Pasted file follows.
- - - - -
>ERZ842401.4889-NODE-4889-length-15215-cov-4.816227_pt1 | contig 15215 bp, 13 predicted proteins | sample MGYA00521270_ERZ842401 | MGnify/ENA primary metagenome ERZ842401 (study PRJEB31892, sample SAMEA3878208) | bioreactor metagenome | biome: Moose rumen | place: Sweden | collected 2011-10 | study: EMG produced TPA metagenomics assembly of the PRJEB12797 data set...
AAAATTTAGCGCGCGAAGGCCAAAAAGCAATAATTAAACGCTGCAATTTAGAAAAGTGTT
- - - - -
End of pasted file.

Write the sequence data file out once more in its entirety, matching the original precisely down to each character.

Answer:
>ERZ842401.4889-NODE-4889-length-15215-cov-4.816227_pt1 | contig 15215 bp, 13 predicted proteins | sample MGYA00521270_ERZ842401 | MGnify/ENA primary metagenome ERZ842401 (study PRJEB31892, sample SAMEA3878208) | bioreactor metagenome | biome: Moose rumen | place: Sweden | collected 2011-10 | study: EMG produced TPA metagenomics assembly of the PRJEB12797 data set...
AAAATTTAGCGCGCGAAGGCCAAAAAGCAATAATTAAACGCTGCAATTTAGAAAAGTGTT